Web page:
2. The threshold approach is when a client’s identity is checked when they conduct a single transaction or several linked transactions that either amount to or exceed the figure of €2,000. A “transaction” means buying tokens, paying to use gaming machines, depositing funds and collecting winnings. Transactions are linked if the same customer conducts them in one gaming session.

Operators can combine the two approaches. For example, they can identify customers on admission and verify them once they reach the threshold aforementioned. CDD must be also applied when there is a suspicion of any financial crime and when the authenticity of the client’s data is questionable. In addition to this, gambling operators must perform ongoing monitoring of existing customers.

CDD must also be conducted for certain categories of transactions:

  1. An occasional wire transaction of €1,000 or more
  2. A single transaction, or multiple linked transactions that amount to €2,000 or more
  3. A suspicious transaction

Below, you’ll find the minimum amount of information required to conduct customer verification

  1. Name
  2. Official document with a photograph
  3. Residential address
  4. Date of birth
  5. Identity of a beneficial owner if there is one

Operators need this information for three reasons: 1) to confirm the client’s identity; 2) to make sure that the client is old enough to gamble; 3) to check if the client has excluded themselves from gambling.

Read more about self-exclusion in the section of our article dedicated exclusively to responsible gambling.

Whether to allow customers to have multiple accounts is up to the operator, but it’s required to identify accounts held by one person.

Here’s a list of information that can be obtained optionally. It isn’t always necessary to collect this data over the course of the standard CDD procedure, but it can help with responsible gambling and AML compliance later on:

  1. Source of funds (where the funds for the transaction come from) and source of wealth (the source of a person’s overall wealth)
  2. Level of legitimate income
  3. Occupation

Now that we’ve understood what information there is to collect, let’s see how operators can verify a customer.

Identity verification procedures

Three methods can be used to gather clients’ information for CDD.

  1. Checking original documents obtained from the client in person. An employee has to examine the document’s features and compare the photo on the document with its holder (this works for land-based operators).
  2. Electronic verification. During verification, an operator must properly establish the client’s identity. This type of verification is conducted by electronic means or by using a service provider (this is suitable for remote operators).
  3. Obtaining information about a client from another AML-regulated entity. For instance, an operator can confirm a client’s identity by reaching out to a bank. This method is used in combination with checking a customer’s ID documents.

There are several points to consider when choosing an electronic verification service provider.

Transparency: whether the provider discloses the results of conducted checks, including the level of certainty about the results.

Personal data: operators should only use providers authorized by the Information Commissioner’s Office (ICO) to process client information.

Coverage: the provider must have access to a broad range of data sources.

Simplified and Enhanced Due Diligence

Simplified Due Diligence (SDD)

An operator can tone down the extent of its due diligence measures if the risk of money laundering and other crimes is determined to be low. See the full list of lower-risk factors here.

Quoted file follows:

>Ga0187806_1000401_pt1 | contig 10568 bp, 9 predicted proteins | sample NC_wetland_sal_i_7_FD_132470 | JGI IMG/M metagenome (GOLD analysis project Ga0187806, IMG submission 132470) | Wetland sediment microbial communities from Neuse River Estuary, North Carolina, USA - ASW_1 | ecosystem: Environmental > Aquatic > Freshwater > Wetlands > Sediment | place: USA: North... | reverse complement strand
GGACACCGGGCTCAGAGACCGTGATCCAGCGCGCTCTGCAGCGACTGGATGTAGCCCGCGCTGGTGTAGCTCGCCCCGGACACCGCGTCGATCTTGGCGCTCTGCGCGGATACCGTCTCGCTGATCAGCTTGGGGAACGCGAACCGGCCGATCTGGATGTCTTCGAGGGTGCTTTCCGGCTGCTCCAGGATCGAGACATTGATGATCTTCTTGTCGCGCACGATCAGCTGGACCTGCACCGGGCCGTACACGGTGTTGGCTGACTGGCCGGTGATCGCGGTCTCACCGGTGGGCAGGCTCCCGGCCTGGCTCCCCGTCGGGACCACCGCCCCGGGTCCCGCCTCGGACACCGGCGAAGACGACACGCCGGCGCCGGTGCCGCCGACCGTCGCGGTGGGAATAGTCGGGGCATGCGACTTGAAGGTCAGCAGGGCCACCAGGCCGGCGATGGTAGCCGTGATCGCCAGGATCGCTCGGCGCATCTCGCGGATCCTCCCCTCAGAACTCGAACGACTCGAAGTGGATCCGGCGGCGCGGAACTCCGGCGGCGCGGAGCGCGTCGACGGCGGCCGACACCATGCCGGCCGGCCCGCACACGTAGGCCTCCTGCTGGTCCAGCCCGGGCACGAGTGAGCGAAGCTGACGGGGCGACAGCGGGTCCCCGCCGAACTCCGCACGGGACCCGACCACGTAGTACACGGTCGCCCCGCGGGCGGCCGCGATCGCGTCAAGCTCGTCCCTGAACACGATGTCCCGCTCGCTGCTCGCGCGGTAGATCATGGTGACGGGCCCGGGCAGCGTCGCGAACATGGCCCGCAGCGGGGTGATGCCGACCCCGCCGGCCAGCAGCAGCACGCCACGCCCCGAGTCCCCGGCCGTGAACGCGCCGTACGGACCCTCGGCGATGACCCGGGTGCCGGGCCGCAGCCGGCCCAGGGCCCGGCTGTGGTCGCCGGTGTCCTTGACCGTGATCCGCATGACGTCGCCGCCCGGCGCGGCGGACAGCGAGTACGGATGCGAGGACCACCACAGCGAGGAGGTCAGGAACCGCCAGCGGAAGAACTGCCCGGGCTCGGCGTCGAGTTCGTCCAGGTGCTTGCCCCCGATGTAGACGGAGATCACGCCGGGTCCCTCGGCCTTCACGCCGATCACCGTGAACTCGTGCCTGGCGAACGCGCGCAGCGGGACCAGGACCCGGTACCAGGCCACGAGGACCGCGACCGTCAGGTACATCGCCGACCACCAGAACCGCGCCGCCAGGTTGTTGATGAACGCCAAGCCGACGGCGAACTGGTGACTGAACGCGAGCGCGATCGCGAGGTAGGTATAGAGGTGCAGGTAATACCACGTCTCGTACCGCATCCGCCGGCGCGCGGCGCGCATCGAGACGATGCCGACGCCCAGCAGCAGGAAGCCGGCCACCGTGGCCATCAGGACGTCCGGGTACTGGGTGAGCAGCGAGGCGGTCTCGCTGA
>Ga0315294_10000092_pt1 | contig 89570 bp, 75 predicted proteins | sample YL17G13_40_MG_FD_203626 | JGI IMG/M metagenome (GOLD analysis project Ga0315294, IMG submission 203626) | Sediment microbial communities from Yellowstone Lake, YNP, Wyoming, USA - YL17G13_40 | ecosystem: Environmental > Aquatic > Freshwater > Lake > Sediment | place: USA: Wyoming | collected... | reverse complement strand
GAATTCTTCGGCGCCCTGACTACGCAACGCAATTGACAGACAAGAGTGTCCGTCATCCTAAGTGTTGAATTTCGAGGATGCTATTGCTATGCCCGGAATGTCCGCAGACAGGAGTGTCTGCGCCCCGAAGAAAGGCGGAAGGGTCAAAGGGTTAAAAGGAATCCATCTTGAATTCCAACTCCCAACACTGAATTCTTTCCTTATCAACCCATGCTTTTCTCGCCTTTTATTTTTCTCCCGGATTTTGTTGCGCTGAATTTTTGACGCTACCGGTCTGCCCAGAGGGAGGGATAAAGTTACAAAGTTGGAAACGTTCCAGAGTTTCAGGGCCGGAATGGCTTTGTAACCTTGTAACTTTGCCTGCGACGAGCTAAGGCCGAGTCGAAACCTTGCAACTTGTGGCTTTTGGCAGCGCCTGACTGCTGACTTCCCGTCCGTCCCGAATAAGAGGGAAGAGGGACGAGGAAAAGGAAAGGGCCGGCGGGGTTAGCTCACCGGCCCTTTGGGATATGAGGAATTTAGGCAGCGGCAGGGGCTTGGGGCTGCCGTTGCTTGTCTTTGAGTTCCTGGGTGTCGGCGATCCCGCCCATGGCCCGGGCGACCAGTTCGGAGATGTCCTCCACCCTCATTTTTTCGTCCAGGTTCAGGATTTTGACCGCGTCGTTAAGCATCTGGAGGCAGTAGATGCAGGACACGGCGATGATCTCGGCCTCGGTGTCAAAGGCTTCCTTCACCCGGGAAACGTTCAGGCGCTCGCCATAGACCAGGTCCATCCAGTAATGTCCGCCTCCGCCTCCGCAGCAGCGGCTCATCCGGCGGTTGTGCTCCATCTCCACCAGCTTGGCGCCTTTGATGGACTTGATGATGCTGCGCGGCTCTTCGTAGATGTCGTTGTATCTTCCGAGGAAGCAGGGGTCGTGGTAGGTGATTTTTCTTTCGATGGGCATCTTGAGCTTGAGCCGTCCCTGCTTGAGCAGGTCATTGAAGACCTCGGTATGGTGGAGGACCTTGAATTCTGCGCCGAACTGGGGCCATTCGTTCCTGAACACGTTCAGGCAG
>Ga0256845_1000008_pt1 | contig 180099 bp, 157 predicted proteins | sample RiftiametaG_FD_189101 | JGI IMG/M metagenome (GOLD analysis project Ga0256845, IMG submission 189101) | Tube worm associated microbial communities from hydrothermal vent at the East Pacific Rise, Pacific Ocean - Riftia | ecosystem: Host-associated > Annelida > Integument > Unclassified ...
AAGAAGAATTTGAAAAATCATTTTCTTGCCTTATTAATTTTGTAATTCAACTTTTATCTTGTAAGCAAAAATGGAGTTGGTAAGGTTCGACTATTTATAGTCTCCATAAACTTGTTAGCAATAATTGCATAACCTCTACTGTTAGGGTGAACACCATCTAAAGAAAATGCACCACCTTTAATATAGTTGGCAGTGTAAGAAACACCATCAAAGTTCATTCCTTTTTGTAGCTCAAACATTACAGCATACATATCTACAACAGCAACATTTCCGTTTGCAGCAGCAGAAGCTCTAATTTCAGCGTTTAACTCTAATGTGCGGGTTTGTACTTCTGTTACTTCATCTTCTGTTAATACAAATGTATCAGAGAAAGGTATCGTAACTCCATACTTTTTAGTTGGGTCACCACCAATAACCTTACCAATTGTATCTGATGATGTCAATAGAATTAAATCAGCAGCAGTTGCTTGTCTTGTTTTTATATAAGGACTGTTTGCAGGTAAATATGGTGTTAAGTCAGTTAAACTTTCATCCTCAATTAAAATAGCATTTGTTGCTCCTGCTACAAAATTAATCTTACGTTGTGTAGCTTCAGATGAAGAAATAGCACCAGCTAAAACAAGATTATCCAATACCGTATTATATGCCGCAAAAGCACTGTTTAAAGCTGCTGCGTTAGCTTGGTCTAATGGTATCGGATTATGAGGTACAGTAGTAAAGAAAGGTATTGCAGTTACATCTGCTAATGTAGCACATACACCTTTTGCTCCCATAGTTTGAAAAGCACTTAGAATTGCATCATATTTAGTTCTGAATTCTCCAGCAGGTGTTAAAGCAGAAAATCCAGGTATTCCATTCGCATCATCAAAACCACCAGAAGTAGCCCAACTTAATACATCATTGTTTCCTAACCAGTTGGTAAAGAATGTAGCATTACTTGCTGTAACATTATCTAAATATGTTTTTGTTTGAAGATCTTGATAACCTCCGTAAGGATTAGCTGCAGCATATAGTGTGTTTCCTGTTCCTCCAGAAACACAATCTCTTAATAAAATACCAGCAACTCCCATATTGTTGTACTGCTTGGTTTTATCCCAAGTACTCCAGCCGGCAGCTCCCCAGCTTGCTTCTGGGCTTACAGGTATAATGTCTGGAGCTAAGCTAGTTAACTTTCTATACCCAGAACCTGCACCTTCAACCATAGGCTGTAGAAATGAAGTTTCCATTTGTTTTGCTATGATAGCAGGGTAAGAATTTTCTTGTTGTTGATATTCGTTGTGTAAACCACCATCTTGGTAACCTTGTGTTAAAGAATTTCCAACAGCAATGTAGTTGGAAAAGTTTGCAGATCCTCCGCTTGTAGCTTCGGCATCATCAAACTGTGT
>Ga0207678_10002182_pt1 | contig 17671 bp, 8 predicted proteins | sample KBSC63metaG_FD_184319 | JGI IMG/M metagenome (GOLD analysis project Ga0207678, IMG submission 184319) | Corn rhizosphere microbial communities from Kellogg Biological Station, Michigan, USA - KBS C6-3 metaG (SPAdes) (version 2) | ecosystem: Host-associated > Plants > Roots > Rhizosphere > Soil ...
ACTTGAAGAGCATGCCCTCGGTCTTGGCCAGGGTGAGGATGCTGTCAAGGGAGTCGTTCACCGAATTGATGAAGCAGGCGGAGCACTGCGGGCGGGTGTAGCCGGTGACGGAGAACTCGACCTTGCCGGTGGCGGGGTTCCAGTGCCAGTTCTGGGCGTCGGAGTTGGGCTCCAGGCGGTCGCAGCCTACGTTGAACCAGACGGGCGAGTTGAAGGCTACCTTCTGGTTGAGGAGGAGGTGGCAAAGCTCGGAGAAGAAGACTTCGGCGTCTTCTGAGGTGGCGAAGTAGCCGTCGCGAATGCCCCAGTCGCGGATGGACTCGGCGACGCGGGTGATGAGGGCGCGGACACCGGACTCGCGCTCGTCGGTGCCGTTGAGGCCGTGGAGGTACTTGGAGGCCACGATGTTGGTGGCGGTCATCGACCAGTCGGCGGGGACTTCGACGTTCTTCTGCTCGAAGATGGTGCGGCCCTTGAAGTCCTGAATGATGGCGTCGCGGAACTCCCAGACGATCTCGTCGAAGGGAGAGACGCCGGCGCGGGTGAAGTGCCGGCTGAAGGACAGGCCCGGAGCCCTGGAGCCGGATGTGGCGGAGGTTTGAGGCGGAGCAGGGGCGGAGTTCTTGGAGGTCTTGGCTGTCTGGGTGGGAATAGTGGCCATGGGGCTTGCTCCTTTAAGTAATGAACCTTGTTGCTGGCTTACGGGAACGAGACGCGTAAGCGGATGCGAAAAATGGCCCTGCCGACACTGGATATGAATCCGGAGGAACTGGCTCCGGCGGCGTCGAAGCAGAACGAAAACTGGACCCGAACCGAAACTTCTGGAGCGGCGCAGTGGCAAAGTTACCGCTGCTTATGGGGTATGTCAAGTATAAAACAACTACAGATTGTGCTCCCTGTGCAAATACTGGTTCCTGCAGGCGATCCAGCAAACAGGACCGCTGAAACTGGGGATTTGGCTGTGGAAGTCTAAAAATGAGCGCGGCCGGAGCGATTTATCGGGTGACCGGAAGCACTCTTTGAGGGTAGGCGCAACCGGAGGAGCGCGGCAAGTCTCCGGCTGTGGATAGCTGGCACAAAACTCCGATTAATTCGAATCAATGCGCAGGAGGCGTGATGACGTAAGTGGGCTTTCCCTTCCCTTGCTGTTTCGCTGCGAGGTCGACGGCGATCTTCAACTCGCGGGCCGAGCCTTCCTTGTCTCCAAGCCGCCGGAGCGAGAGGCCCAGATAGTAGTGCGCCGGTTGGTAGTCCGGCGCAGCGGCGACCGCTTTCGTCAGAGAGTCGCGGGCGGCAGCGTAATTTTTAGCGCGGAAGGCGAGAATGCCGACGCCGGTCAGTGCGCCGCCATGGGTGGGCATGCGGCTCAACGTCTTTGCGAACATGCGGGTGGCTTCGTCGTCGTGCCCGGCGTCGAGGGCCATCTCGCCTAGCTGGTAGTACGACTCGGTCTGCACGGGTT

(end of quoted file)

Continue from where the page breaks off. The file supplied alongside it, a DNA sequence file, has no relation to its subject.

However, the presence of one or even several such factors doesn’t always mean that it’s possible to apply SDD. A thorough examination of the situation is necessary before reverting to this check.

Enhanced Due Diligence (EDD)

Enhanced Due Diligence (EDD) is a set of measures applied in situations that indicate a higher risk of money laundering and terrorist financing. EDD requires more strict verification processes than other Customer Due Diligence (CDD) requirements. 

Let’s go through the key situations when a more complex due diligence check is needed:

  1. A client, or the family member/ associate of a client is a Politically Exposed Person (PEP)
  2. False or stolen information has been provided
  3. A client comes from a high-risk jurisdiction (see the European Commission’s list of high-risk third countries)
  4. A transaction is complex, large, unusual or suspicious
  5. A transaction is conducted in cryptocurrency or by a prepaid card
  6. Any other situations that present a higher risk of financial crimes; for example, when a customer has been mentioned on a sanctions list

Here’s the information that needs to be collected for EDD:

  1. Occupation
  2. Sources of funds and wealth
  3. Business interests
  4. Credit checks
  5. Background and purpose of a transaction

Check out the full list of high-risk factors and how to deal with them here.

Responsible gambling

Britain is well-known for its responsible gambling standards, with the Commission watching closely for shortcomings in responsible gambling compliance.

Here are some recent cases in which operators were fined for failing to protect their players: Camelot UK (£3.2m), 888 UK ltd (£9.4m), Genesis Global Limited (£3.8).

It’s the duty of every licensee (including holders of a PFL and PML) to ensure a safe gambling environment and protect all customers. Accordingly, operators are required to convey to players that gambling is a leisure activity and not an easy way to earn money.

There are several measures operators can adopt in order to comply with responsible gambling requirements:

  1. Ensuring the protection of minors by checking customer age;
  2. Providing all necessary information about gambling at the premises or on the website, including the rules of the game, the probability of losing or winning, and so on;
  3. Making sure that a customer doesn’t spend more than they can afford by examining their sources of funds and wealth (i.e., checking publicly available information about the client’s salary) and calculating the customer’s living costs;
  4. Educating customers about the dangers of irresponsible gambling;
  5. Advertising mindfully, i.e., creating ads that don’t present misleading information or appeal to minors;